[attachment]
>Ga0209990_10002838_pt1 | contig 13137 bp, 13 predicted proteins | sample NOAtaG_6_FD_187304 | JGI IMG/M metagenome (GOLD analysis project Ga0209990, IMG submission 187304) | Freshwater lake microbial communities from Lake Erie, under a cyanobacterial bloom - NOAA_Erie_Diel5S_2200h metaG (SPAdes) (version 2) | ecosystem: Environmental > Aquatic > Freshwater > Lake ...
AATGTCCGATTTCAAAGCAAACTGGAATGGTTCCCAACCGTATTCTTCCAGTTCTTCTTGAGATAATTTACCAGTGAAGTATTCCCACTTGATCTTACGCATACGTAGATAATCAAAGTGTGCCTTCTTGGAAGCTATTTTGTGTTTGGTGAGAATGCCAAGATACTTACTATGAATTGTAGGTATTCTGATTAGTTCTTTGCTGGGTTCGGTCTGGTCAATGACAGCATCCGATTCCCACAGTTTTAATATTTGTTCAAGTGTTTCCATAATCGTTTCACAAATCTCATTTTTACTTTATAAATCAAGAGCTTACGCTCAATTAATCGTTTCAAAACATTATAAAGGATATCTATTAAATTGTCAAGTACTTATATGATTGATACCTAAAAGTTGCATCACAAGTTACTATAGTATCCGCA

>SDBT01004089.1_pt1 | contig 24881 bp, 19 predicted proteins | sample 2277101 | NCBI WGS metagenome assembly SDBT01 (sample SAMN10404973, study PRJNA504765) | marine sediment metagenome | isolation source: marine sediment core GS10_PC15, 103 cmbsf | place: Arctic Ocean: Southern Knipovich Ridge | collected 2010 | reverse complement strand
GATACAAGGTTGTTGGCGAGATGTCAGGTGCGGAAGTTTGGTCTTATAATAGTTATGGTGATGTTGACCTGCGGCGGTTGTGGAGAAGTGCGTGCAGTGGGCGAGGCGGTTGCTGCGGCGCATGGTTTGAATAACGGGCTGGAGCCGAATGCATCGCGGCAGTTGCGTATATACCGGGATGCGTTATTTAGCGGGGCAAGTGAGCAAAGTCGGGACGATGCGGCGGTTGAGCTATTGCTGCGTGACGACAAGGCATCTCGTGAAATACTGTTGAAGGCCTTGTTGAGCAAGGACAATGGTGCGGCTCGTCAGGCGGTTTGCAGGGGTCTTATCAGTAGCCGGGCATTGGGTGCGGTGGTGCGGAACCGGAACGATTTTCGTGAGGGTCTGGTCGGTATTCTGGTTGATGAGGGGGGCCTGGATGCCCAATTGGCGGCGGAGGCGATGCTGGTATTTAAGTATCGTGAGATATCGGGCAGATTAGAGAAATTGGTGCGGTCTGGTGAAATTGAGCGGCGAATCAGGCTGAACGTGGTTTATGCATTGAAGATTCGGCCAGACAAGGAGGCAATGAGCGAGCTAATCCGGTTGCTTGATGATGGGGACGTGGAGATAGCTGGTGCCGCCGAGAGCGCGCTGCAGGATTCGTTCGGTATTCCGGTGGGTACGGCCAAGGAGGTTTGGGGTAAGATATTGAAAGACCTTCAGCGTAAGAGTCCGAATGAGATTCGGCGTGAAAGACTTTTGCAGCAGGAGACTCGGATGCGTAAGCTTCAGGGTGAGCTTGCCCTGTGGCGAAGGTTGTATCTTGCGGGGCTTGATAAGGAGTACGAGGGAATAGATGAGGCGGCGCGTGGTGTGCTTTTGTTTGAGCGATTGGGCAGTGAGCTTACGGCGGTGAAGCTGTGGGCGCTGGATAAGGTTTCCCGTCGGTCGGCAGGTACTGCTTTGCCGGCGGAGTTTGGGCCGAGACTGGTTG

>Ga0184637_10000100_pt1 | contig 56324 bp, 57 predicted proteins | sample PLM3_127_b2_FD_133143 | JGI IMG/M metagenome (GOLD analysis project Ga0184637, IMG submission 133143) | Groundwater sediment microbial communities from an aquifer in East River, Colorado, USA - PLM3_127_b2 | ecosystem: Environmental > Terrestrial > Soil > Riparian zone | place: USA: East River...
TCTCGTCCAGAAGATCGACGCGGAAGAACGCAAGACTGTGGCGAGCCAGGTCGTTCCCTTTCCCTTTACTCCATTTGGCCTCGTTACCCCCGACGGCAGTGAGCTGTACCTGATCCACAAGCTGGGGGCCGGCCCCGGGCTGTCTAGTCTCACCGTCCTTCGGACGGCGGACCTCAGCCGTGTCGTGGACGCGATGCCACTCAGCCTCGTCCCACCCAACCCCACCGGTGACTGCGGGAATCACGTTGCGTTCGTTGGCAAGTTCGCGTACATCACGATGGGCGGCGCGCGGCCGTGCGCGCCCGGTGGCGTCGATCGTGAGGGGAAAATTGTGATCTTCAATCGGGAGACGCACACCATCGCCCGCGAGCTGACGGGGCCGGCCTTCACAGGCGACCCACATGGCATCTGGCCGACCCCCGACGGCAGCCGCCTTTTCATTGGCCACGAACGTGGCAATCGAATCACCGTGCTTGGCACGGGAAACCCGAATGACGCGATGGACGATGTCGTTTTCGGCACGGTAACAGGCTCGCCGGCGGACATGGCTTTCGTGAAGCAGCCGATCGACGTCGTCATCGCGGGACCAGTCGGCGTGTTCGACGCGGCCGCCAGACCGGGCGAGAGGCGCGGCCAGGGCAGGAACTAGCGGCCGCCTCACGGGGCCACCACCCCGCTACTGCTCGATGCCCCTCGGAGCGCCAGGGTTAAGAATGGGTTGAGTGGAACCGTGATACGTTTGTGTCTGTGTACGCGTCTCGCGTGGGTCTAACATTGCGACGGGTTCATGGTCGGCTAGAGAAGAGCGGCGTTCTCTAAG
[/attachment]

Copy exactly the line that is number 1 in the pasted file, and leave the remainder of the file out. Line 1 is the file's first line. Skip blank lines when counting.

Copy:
>Ga0209990_10002838_pt1 | contig 13137 bp, 13 predicted proteins | sample NOAtaG_6_FD_187304 | JGI IMG/M metagenome (GOLD analysis project Ga0209990, IMG submission 187304) | Freshwater lake microbial communities from Lake Erie, under a cyanobacterial bloom - NOAA_Erie_Diel5S_2200h metaG (SPAdes) (version 2) | ecosystem: Environmental > Aquatic > Freshwater > Lake ...